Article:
The goal of the Lead and Healthy Homes project is to evaluate the effectiveness of lead hazard control programs at reducing other chemical hazards, including exposures to pesticides, allergens, and endocrine disrupting chemicals.
healthy homes

After Congress passed the Residential Lead-Based Paint Hazard Reduction Act of 1992, the US Department of Housing and Urban Development (HUD) began supporting lead remediation programs in homes across the country. Under the Act, the federal agency created the Lead Hazard Control (LHC) grant program, which serves low-income families with young children who are at particular risk from environmental hazards. The success of the program over the past two decades at reducing household levels of lead in dust has been well documented. However, could these same remediation efforts that protect children and families from lead poisoning also reduce their exposures to other chemical hazards in the home?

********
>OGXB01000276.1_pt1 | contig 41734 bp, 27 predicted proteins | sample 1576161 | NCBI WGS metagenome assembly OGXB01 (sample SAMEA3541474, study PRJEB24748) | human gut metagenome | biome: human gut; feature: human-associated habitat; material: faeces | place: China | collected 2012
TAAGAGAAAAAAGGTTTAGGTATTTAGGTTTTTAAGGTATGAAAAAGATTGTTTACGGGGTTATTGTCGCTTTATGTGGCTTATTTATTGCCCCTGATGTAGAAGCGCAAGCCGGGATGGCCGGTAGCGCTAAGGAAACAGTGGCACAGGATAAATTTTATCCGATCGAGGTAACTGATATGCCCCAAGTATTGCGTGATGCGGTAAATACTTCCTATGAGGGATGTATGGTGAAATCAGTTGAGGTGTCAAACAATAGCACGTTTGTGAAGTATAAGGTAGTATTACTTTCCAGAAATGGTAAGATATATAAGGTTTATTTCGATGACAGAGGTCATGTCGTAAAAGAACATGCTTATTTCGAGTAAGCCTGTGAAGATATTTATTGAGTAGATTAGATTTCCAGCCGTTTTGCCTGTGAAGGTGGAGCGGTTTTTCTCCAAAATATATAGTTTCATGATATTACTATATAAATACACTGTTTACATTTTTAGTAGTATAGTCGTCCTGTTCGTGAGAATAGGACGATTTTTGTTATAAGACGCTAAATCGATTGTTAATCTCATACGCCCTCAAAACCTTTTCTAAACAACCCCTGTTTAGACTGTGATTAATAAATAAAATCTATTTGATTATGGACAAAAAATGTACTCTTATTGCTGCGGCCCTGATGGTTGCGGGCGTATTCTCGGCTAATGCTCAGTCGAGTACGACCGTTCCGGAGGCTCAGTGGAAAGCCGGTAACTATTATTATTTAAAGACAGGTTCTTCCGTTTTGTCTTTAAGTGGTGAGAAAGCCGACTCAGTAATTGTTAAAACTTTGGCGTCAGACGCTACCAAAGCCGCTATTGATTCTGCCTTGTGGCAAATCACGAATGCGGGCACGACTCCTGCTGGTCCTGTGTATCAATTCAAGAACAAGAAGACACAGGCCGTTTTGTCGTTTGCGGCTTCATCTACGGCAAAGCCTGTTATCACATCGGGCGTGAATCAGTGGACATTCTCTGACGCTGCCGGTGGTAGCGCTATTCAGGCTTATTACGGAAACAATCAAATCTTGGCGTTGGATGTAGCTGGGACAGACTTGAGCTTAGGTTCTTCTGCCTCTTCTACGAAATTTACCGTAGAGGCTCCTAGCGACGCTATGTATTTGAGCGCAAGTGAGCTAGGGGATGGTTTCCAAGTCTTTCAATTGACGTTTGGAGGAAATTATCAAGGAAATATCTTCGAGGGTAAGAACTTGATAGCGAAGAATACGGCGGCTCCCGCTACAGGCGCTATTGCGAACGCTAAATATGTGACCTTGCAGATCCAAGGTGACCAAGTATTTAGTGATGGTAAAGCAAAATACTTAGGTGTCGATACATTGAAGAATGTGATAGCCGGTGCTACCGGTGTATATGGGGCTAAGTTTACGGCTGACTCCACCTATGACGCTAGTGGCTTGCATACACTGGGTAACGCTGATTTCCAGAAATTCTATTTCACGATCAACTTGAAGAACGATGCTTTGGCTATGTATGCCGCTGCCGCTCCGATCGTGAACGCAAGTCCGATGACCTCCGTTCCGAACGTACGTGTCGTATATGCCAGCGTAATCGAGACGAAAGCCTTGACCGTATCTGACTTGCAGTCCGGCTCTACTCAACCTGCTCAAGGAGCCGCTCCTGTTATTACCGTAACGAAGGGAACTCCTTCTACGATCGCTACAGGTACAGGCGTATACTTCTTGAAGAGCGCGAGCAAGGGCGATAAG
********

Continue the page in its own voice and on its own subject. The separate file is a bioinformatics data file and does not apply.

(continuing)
To explore these potential co-benefits, Silent Spring Institute, in collaboration with the University of Rochester, the National Center for Healthy Housing, and the City of Rochester, launched a new project to measure endocrine disrupting chemicals inside Rochester homes participating in the HUD-funded LHC program. Scientists will compare dust levels of lead as well as pesticides, phthalates and flame retardants before and after the homes are remediated. The team will also measure the effectiveness of engaging with residents on maintaining a healthy home, using safer consumer products, and accessing community resources. Findings from the study will inform future HUD grant programs, policies, and practices to better protect children’s environmental health.

News & Updates

October
2020

New study will explore the influence of lead hazard control programs on other household exposures including pesticides, allergens, and endocrine disrupting chemicals.